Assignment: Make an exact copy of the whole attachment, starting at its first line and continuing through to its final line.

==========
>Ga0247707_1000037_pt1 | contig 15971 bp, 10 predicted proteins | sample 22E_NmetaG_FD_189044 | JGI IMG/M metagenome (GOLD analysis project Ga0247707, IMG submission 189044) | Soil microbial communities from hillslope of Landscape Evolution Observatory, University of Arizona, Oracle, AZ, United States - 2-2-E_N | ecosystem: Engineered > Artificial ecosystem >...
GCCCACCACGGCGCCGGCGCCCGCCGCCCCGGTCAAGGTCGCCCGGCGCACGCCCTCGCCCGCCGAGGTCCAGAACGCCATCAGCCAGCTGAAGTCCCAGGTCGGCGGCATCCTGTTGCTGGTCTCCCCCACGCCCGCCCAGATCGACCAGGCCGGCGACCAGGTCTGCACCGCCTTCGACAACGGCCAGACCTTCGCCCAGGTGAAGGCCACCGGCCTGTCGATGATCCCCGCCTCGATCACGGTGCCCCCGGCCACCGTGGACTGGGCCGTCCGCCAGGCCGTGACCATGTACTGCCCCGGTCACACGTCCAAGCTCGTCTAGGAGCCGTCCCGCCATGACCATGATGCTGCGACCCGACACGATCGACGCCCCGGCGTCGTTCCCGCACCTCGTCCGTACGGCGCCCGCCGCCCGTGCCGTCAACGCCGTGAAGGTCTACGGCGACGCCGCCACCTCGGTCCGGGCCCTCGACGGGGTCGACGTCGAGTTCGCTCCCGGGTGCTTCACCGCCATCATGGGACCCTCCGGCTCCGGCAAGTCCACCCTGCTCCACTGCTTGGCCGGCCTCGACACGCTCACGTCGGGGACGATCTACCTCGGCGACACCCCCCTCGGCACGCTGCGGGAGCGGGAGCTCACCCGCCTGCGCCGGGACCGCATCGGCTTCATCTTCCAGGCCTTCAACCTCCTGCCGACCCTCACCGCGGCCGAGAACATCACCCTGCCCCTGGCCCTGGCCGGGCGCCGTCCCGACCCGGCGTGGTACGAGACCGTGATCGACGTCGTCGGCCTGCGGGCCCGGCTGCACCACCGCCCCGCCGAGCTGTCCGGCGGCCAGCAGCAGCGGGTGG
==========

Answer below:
>Ga0247707_1000037_pt1 | contig 15971 bp, 10 predicted proteins | sample 22E_NmetaG_FD_189044 | JGI IMG/M metagenome (GOLD analysis project Ga0247707, IMG submission 189044) | Soil microbial communities from hillslope of Landscape Evolution Observatory, University of Arizona, Oracle, AZ, United States - 2-2-E_N | ecosystem: Engineered > Artificial ecosystem >...
GCCCACCACGGCGCCGGCGCCCGCCGCCCCGGTCAAGGTCGCCCGGCGCACGCCCTCGCCCGCCGAGGTCCAGAACGCCATCAGCCAGCTGAAGTCCCAGGTCGGCGGCATCCTGTTGCTGGTCTCCCCCACGCCCGCCCAGATCGACCAGGCCGGCGACCAGGTCTGCACCGCCTTCGACAACGGCCAGACCTTCGCCCAGGTGAAGGCCACCGGCCTGTCGATGATCCCCGCCTCGATCACGGTGCCCCCGGCCACCGTGGACTGGGCCGTCCGCCAGGCCGTGACCATGTACTGCCCCGGTCACACGTCCAAGCTCGTCTAGGAGCCGTCCCGCCATGACCATGATGCTGCGACCCGACACGATCGACGCCCCGGCGTCGTTCCCGCACCTCGTCCGTACGGCGCCCGCCGCCCGTGCCGTCAACGCCGTGAAGGTCTACGGCGACGCCGCCACCTCGGTCCGGGCCCTCGACGGGGTCGACGTCGAGTTCGCTCCCGGGTGCTTCACCGCCATCATGGGACCCTCCGGCTCCGGCAAGTCCACCCTGCTCCACTGCTTGGCCGGCCTCGACACGCTCACGTCGGGGACGATCTACCTCGGCGACACCCCCCTCGGCACGCTGCGGGAGCGGGAGCTCACCCGCCTGCGCCGGGACCGCATCGGCTTCATCTTCCAGGCCTTCAACCTCCTGCCGACCCTCACCGCGGCCGAGAACATCACCCTGCCCCTGGCCCTGGCCGGGCGCCGTCCCGACCCGGCGTGGTACGAGACCGTGATCGACGTCGTCGGCCTGCGGGCCCGGCTGCACCACCGCCCCGCCGAGCTGTCCGGCGGCCAGCAGCAGCGGGTGG